Barbell Lunge 101: A Beginner’s Guide

The barbell lunge is probably one of the most effective and yet most problematic barbell exercises. The benefits of doing exercises for your legs one leg at a time are numerous. You will develop better coordination, get rid of muscle imbalance between your limbs and last but not least become athletic in a very functional manner.

In fact after a good barbell lunge workout, done correctly, you will feel the exercise right in the areas sued for sprinting, jumping and climbing stairs.

The reason for the article however is that I see many people do barbell lunges with severe motion in the knee. This both hinders proper muscular balance of the complete leg musculature and places you at a greater risk of a knee injury.

What is the Barbell Lunge

The barbell lunge is a strength training exercise done best with a barbell on your back. You can of course do it with any other additional resistance such as a dumbbell, a kettlebell, sandbag, etc. but I find the basic barbell a great teaching tool for beginners and experienced people alike.

When done correctly, barbell lunges train your legs in a functional manner by mimicking one of the basic human movement patterns – descend and elevation one leg at a time while keeping the center of gravity of your body above the working front leg.

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Done in this manner, the barbell lunge, similarly to a proper barbell squat engages all the muscles of the leg – glutes (butt), quads (front of the upper leg) and hamstrings (back of the upper leg). Most people do lunges mainly as a quad exercise. This is a huge mistake.

How to Do Barbell Lunges

  • Keep your chest up. This is a universal rule whenever you’ve got a weight on your back. Try to push the chest up and out. Your chest will be above your center of gravity.
  • Place the bar on your muscles, not on the spine. In fact, squeeze the shoulder blades and place the bar on top.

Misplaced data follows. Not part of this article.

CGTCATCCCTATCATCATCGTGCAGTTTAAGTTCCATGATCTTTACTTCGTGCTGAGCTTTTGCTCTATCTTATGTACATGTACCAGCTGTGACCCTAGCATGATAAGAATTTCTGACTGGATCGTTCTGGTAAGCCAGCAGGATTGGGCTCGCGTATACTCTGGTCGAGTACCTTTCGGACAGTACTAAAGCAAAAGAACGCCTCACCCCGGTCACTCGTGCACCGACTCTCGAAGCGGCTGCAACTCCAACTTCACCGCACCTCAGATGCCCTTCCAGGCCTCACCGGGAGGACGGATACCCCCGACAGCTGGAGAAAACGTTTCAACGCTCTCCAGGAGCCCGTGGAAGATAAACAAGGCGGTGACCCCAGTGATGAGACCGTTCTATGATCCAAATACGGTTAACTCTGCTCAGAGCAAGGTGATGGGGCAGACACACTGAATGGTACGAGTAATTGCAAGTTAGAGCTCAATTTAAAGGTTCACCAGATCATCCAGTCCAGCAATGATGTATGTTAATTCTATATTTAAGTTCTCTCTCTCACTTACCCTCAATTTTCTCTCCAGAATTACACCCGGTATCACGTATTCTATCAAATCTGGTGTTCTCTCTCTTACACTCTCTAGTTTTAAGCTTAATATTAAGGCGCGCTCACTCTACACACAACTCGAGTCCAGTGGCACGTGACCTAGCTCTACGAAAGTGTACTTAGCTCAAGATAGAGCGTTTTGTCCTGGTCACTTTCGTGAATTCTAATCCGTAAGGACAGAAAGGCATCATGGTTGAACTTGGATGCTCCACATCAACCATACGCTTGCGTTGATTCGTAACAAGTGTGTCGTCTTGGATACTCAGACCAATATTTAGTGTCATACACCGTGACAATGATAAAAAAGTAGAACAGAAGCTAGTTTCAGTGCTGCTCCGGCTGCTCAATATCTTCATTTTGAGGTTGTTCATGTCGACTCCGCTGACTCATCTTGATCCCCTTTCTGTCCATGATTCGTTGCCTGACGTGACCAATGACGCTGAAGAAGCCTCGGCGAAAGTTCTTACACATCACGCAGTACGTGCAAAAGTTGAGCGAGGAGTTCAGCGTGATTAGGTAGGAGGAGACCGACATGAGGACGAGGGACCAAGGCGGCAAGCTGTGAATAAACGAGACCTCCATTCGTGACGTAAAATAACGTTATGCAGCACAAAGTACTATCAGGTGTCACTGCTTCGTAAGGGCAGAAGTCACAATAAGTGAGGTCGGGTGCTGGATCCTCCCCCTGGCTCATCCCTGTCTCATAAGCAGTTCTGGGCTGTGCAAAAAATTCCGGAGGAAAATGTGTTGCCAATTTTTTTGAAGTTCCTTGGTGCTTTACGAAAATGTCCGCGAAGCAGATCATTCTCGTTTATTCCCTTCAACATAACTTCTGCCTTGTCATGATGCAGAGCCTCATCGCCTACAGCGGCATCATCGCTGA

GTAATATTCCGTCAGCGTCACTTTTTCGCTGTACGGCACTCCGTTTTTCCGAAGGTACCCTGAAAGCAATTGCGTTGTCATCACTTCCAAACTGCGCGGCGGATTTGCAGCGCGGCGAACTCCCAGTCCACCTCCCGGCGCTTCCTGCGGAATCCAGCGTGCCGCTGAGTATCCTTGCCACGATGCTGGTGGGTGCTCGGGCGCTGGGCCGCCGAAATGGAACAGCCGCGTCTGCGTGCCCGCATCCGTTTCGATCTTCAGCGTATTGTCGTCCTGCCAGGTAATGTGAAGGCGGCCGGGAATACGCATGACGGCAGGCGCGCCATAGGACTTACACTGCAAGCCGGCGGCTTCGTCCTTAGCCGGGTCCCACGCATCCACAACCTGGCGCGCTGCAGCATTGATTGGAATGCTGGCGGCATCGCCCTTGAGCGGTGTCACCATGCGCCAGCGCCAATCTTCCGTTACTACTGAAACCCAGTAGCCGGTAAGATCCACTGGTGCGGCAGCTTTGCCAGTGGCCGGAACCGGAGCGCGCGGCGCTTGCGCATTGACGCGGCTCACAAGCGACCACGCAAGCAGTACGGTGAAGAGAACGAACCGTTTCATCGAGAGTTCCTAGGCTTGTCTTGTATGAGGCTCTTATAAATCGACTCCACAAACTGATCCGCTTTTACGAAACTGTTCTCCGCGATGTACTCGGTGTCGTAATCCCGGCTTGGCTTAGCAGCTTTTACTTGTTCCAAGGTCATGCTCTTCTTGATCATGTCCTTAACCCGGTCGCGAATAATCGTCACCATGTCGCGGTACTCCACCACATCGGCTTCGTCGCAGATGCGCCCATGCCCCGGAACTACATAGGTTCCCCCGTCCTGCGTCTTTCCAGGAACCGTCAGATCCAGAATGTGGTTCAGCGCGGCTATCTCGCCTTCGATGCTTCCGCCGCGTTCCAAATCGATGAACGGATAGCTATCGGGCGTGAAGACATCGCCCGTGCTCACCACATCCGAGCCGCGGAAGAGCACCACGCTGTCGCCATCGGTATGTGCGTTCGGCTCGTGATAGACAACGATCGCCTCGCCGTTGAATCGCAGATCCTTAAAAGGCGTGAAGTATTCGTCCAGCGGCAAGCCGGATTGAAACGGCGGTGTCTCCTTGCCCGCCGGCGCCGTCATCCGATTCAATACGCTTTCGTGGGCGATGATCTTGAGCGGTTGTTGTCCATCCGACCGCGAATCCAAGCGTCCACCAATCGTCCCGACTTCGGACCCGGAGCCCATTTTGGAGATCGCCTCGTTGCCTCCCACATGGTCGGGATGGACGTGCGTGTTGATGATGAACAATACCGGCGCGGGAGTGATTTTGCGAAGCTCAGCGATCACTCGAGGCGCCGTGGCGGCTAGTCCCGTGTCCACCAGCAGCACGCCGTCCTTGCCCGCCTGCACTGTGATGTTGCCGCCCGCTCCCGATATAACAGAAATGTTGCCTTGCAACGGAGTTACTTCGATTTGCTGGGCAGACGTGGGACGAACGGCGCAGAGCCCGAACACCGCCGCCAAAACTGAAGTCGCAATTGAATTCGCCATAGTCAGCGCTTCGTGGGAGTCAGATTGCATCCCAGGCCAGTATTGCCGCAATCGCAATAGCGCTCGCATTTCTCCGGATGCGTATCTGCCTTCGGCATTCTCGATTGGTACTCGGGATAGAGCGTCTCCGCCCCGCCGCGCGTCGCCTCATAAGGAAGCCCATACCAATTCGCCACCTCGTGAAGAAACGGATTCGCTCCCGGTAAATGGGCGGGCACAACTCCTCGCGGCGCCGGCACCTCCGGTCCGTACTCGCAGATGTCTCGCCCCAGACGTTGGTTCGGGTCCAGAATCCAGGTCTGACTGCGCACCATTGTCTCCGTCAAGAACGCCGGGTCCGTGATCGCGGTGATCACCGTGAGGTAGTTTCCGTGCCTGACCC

• Brace the abs. This is the basic safety technique whenever we are doing resistance training. To protect the lower back, inhale some air in your stomach and keep the abdominal muscles semi contracted as if waiting for a punch. Note that bracing doesn’t equal sucking in. Sucking in the stomach is not safe.
  • Keep the arch position in the lower back.. The arch position is the go-to pose for handling weights on your back. Simply contract the lower back muscles and keep them arched and tight.

  • Walk on rails. This is a huge problem for people trying to learn the move. Don’t step with one foot in front of the other. It is simply too difficult to balance – like walking on a rope. Instead imagine each foot gliding on its own rail, as in photo B.
  • Large steps. To properly engage the whole leg- both the anterior muscles (quads in the front of the leg) as well as posterior muscles (glutes, hamstrings, lower back) we need to take a large step. Small strides shift the focus to the quads only.
  • Keep the weight above the front leg. Most people are taught to do lunges by sitting completely upright. But actually in the real world the center of gravity is kept close to the working leg – in sprinting, climbing, jumping. So the weight of the torso should be kept above the front leg while keeping the lower back arch of course.
  • Directly down. Once you take the large step forward, stop. Don’t move forward anymore. Instead drop directly down like an elevator. If you move forward you shift the focus towards the quads (and knees- ouch!). Observe the arrows on photo A – this is the position where you stop moving forward and go directly down.
  • Push through the heel. As in squats and deadlifts, to activate the posterior chain muscles, we are pushing through the heel and not through the toes. Pushing through the toes focuses the movement on the knees and quads only. It has its place when you know what you are doing but here the goal is activate the whole leg.

Note: Try to take a large step. Here I probably could have taken even larger steps. When in doubt, make the stride bigger.

Action Plan

  • Low reps. When doing complex skill movements like this, stick to low reps – about 5 is just right. The reasoning for this is that the more reps you do, the less concentrated you can be and this can make learning the move difficult.
  • Perfect form. Here are four quick points to check yourself – walk on rails, take a large step, keep the weight on the front leg and go directly up and down.
  • Train often. Twice per week should do trick when trying to learn a new movement. Three times is better but not necessary.